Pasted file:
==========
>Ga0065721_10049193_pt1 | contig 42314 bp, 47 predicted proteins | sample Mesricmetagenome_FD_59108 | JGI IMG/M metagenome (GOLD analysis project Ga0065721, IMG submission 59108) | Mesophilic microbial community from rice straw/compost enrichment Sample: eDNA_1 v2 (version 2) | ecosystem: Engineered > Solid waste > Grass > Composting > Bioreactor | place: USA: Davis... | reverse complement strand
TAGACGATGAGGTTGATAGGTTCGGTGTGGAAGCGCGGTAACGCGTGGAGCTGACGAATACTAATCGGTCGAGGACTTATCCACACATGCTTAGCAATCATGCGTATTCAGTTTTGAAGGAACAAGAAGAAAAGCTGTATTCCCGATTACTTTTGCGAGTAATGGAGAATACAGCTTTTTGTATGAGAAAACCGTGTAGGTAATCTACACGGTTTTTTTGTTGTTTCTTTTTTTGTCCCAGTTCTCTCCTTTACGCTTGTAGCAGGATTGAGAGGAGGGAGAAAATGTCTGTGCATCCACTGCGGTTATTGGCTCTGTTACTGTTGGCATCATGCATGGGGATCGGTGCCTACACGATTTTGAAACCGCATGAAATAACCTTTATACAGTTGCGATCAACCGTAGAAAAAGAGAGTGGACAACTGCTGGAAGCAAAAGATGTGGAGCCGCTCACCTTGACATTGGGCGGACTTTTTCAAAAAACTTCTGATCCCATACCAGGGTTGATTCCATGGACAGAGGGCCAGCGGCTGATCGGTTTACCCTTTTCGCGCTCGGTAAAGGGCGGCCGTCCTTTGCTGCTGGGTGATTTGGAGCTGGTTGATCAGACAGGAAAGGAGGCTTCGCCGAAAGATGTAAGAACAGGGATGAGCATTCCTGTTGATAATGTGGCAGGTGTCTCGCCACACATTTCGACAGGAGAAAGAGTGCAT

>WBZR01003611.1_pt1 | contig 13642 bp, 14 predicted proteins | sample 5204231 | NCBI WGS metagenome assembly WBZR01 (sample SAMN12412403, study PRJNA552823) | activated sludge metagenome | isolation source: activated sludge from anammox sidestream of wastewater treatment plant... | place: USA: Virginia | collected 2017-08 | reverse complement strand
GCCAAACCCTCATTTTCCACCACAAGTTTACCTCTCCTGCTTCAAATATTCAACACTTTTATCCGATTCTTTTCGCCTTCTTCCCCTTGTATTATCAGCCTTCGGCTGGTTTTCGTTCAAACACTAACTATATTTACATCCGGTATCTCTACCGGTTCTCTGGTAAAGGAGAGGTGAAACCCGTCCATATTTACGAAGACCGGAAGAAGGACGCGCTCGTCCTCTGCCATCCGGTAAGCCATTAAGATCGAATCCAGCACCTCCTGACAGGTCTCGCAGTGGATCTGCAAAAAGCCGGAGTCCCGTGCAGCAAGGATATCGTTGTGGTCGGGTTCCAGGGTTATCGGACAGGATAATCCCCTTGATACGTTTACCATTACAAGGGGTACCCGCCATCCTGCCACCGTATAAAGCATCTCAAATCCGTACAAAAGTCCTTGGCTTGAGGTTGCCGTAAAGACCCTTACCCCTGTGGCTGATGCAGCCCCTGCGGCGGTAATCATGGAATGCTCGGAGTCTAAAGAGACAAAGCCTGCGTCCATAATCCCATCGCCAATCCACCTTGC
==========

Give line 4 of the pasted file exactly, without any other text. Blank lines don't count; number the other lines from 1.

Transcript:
GCCAAACCCTCATTTTCCACCACAAGTTTACCTCTCCTGCTTCAAATATTCAACACTTTTATCCGATTCTTTTCGCCTTCTTCCCCTTGTATTATCAGCCTTCGGCTGGTTTTCGTTCAAACACTAACTATATTTACATCCGGTATCTCTACCGGTTCTCTGGTAAAGGAGAGGTGAAACCCGTCCATATTTACGAAGACCGGAAGAAGGACGCGCTCGTCCTCTGCCATCCGGTAAGCCATTAAGATCGAATCCAGCACCTCCTGACAGGTCTCGCAGTGGATCTGCAAAAAGCCGGAGTCCCGTGCAGCAAGGATATCGTTGTGGTCGGGTTCCAGGGTTATCGGACAGGATAATCCCCTTGATACGTTTACCATTACAAGGGGTACCCGCCATCCTGCCACCGTATAAAGCATCTCAAATCCGTACAAAAGTCCTTGGCTTGAGGTTGCCGTAAAGACCCTTACCCCTGTGGCTGATGCAGCCCCTGCGGCGGTAATCATGGAATGCTCGGAGTCTAAAGAGACAAAGCCTGCGTCCATAATCCCATCGCCAATCCACCTTGC